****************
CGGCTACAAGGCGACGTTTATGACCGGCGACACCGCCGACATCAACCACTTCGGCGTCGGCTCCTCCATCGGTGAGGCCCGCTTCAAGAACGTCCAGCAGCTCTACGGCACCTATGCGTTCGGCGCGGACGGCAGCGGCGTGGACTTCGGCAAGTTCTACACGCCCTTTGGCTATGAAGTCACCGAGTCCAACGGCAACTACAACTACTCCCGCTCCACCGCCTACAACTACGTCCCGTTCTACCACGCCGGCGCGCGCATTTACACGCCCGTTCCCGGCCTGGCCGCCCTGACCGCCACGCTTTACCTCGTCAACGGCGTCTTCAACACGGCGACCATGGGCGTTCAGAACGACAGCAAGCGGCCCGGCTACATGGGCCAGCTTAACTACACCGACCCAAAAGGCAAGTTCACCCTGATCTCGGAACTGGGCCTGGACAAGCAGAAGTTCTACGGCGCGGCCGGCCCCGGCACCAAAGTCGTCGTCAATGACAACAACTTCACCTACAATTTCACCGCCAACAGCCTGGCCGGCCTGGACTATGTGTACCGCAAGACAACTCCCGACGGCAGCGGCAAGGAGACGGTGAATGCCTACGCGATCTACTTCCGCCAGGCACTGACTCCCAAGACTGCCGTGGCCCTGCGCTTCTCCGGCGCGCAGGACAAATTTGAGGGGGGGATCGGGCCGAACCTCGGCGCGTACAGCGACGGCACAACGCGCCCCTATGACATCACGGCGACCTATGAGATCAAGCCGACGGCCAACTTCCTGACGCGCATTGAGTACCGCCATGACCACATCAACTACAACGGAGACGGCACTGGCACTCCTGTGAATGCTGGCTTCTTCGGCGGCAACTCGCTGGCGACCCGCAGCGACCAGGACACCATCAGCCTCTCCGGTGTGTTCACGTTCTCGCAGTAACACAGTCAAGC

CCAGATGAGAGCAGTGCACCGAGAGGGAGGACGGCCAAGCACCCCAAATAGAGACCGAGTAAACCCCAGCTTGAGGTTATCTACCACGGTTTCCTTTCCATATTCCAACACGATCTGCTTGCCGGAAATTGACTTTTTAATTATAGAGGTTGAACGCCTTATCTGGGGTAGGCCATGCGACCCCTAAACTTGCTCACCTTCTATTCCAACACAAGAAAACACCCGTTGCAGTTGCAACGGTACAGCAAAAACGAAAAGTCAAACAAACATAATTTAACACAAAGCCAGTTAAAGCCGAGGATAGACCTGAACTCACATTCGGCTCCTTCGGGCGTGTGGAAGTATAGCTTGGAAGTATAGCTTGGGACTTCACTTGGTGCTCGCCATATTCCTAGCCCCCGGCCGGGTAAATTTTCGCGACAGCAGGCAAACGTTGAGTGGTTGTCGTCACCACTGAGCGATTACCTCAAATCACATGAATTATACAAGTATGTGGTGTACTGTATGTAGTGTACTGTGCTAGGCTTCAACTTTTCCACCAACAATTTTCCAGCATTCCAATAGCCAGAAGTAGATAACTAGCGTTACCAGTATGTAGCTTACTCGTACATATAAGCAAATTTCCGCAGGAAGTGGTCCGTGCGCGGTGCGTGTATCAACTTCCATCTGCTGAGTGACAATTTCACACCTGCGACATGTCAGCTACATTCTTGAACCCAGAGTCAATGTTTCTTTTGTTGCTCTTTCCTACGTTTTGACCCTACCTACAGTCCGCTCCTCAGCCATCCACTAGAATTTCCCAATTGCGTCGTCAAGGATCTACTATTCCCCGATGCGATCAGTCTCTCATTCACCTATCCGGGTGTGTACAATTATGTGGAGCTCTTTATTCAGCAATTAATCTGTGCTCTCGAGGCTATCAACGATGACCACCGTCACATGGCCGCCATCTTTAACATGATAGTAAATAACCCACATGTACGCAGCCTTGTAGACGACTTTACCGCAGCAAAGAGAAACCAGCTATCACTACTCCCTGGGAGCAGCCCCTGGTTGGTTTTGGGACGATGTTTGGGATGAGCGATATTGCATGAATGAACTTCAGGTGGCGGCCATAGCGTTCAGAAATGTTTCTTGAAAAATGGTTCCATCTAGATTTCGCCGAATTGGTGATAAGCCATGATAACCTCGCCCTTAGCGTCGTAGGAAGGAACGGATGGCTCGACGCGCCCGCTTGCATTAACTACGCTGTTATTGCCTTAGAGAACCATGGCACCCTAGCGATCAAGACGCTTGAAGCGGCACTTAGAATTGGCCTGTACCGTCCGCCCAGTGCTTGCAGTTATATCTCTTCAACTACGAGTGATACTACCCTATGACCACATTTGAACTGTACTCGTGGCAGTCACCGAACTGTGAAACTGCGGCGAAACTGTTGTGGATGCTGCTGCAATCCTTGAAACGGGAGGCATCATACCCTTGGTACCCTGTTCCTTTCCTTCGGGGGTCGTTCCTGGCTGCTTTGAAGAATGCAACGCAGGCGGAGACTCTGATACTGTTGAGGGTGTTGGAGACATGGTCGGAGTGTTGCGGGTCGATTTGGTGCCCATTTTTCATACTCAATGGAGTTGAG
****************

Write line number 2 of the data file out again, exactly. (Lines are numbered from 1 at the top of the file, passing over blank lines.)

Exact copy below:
CCAGATGAGAGCAGTGCACCGAGAGGGAGGACGGCCAAGCACCCCAAATAGAGACCGAGTAAACCCCAGCTTGAGGTTATCTACCACGGTTTCCTTTCCATATTCCAACACGATCTGCTTGCCGGAAATTGACTTTTTAATTATAGAGGTTGAACGCCTTATCTGGGGTAGGCCATGCGACCCCTAAACTTGCTCACCTTCTATTCCAACACAAGAAAACACCCGTTGCAGTTGCAACGGTACAGCAAAAACGAAAAGTCAAACAAACATAATTTAACACAAAGCCAGTTAAAGCCGAGGATAGACCTGAACTCACATTCGGCTCCTTCGGGCGTGTGGAAGTATAGCTTGGAAGTATAGCTTGGGACTTCACTTGGTGCTCGCCATATTCCTAGCCCCCGGCCGGGTAAATTTTCGCGACAGCAGGCAAACGTTGAGTGGTTGTCGTCACCACTGAGCGATTACCTCAAATCACATGAATTATACAAGTATGTGGTGTACTGTATGTAGTGTACTGTGCTAGGCTTCAACTTTTCCACCAACAATTTTCCAGCATTCCAATAGCCAGAAGTAGATAACTAGCGTTACCAGTATGTAGCTTACTCGTACATATAAGCAAATTTCCGCAGGAAGTGGTCCGTGCGCGGTGCGTGTATCAACTTCCATCTGCTGAGTGACAATTTCACACCTGCGACATGTCAGCTACATTCTTGAACCCAGAGTCAATGTTTCTTTTGTTGCTCTTTCCTACGTTTTGACCCTACCTACAGTCCGCTCCTCAGCCATCCACTAGAATTTCCCAATTGCGTCGTCAAGGATCTACTATTCCCCGATGCGATCAGTCTCTCATTCACCTATCCGGGTGTGTACAATTATGTGGAGCTCTTTATTCAGCAATTAATCTGTGCTCTCGAGGCTATCAACGATGACCACCGTCACATGGCCGCCATCTTTAACATGATAGTAAATAACCCACATGTACGCAGCCTTGTAGACGACTTTACCGCAGCAAAGAGAAACCAGCTATCACTACTCCCTGGGAGCAGCCCCTGGTTGGTTTTGGGACGATGTTTGGGATGAGCGATATTGCATGAATGAACTTCAGGTGGCGGCCATAGCGTTCAGAAATGTTTCTTGAAAAATGGTTCCATCTAGATTTCGCCGAATTGGTGATAAGCCATGATAACCTCGCCCTTAGCGTCGTAGGAAGGAACGGATGGCTCGACGCGCCCGCTTGCATTAACTACGCTGTTATTGCCTTAGAGAACCATGGCACCCTAGCGATCAAGACGCTTGAAGCGGCACTTAGAATTGGCCTGTACCGTCCGCCCAGTGCTTGCAGTTATATCTCTTCAACTACGAGTGATACTACCCTATGACCACATTTGAACTGTACTCGTGGCAGTCACCGAACTGTGAAACTGCGGCGAAACTGTTGTGGATGCTGCTGCAATCCTTGAAACGGGAGGCATCATACCCTTGGTACCCTGTTCCTTTCCTTCGGGGGTCGTTCCTGGCTGCTTTGAAGAATGCAACGCAGGCGGAGACTCTGATACTGTTGAGGGTGTTGGAGACATGGTCGGAGTGTTGCGGGTCGATTTGGTGCCCATTTTTCATACTCAATGGAGTTGAG